The Wise and Foolish Virgins: A Parable about Love
1. “Then shall the kingdom of the heavens be likened unto ten virgins, who taking their lamps, came out to meet the Bridegroom.
2. And five of them were prudent, and five foolish.
3. They that [were] foolish, taking their lamps, did not take oil with them.
4. And the prudent took oil in their vessels with their lamps.
5. And while the Bridegroom delayed, they all slumbered and slept.
6. And in the middle of the night there was a cry made, ‘Behold, the Bridegroom comes; come ye out to meet Him.’
7. Then all those virgins arose, and adorned their lamps.
8. And the foolish said to the prudent, ‘Give us of your oil, because our lamps are extinguished.’
9. And the prudent answered, saying, ‘[Not so], lest there be not sufficient for us and for you; but go ye rather to those that sell, and buy for yourselves.’
10. But when they were gone to buy, the Bridegroom came; and they that were prepared went in with Him to the wedding; and the door was shut.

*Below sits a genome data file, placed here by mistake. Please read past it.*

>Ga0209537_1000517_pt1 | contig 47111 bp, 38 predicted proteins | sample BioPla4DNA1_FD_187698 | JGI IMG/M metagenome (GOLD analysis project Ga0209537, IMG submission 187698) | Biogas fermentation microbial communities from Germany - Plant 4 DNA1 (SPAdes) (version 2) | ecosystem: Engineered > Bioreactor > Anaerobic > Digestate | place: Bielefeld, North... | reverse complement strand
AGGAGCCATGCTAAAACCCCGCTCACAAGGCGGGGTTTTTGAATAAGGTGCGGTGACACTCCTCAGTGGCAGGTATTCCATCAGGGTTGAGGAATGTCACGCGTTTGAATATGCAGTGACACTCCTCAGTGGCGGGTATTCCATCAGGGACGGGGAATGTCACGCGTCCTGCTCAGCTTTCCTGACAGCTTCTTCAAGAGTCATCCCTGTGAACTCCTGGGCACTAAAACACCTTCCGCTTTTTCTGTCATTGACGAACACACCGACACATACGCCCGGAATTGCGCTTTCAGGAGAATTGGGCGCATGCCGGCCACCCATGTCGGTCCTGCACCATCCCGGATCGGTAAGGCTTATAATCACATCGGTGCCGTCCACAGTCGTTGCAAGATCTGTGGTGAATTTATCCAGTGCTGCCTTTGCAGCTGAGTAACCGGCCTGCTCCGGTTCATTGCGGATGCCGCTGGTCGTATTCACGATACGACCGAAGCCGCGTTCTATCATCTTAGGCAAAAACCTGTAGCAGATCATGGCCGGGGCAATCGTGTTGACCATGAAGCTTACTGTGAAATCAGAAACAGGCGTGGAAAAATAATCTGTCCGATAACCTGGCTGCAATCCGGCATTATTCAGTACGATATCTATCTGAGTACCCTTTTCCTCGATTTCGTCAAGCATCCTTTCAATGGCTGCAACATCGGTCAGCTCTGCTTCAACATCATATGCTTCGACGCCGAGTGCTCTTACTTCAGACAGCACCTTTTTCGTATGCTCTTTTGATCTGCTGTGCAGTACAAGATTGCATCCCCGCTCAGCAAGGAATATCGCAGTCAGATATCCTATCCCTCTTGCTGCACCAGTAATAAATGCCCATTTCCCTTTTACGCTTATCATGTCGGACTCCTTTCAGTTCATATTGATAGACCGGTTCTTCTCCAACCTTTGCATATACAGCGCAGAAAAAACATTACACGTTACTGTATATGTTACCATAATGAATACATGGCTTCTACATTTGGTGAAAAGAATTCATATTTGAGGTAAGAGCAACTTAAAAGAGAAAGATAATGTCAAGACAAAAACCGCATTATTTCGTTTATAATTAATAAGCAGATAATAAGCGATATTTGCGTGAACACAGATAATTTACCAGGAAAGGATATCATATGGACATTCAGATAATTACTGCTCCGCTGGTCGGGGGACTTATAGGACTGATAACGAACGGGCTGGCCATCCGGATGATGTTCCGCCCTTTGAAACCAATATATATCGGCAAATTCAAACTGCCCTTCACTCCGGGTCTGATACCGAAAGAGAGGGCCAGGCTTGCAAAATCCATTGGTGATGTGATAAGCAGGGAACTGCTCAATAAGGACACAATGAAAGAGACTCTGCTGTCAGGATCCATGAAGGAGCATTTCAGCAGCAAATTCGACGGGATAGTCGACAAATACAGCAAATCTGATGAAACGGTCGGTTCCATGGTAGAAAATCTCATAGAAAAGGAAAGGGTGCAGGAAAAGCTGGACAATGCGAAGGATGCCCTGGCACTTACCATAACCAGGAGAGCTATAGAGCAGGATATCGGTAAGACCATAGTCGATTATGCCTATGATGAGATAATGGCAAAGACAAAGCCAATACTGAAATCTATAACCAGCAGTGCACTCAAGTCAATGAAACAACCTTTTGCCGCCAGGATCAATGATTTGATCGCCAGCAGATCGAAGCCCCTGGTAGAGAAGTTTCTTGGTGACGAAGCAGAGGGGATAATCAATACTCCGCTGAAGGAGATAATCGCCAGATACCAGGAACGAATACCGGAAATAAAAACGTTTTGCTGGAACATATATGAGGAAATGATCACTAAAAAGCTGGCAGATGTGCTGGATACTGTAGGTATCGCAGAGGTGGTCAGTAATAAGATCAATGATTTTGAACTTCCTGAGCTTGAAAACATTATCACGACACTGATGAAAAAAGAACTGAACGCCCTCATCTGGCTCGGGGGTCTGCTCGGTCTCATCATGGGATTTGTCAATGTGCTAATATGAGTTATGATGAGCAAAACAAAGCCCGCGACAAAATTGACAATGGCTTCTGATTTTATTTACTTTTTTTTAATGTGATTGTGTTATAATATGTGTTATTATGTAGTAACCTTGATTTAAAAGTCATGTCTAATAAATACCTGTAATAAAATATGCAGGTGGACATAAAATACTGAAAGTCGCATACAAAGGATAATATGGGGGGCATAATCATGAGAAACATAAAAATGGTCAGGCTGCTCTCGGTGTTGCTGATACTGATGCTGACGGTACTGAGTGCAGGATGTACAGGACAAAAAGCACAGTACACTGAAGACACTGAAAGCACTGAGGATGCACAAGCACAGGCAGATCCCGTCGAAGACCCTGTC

11. And afterwards came also the rest of the virgins, saying, ‘Lord, Lord, open to us.’
12. And He answering said, ‘Amen I say to you, I have not known you.’”
13. Watch therefore, because you know not the day, nor the hour, in which the Son of Man comes.”
There is a tendency in each of us to believe that God is not fully present. At such times it is difficult to imagine that He is aware of every detail of our life and leading us at every moment. In sacred scripture this tendency is signified in such words as, “The master has delayed his coming (24:48). The truth is, however, that the Lord is always inmostly present, ready to lead us into all the truth that we are willing to receive. It is we who delay — not the Lord. Therefore, we must be vigilant and ready, living according to the teachings of His Word, with love in our hearts.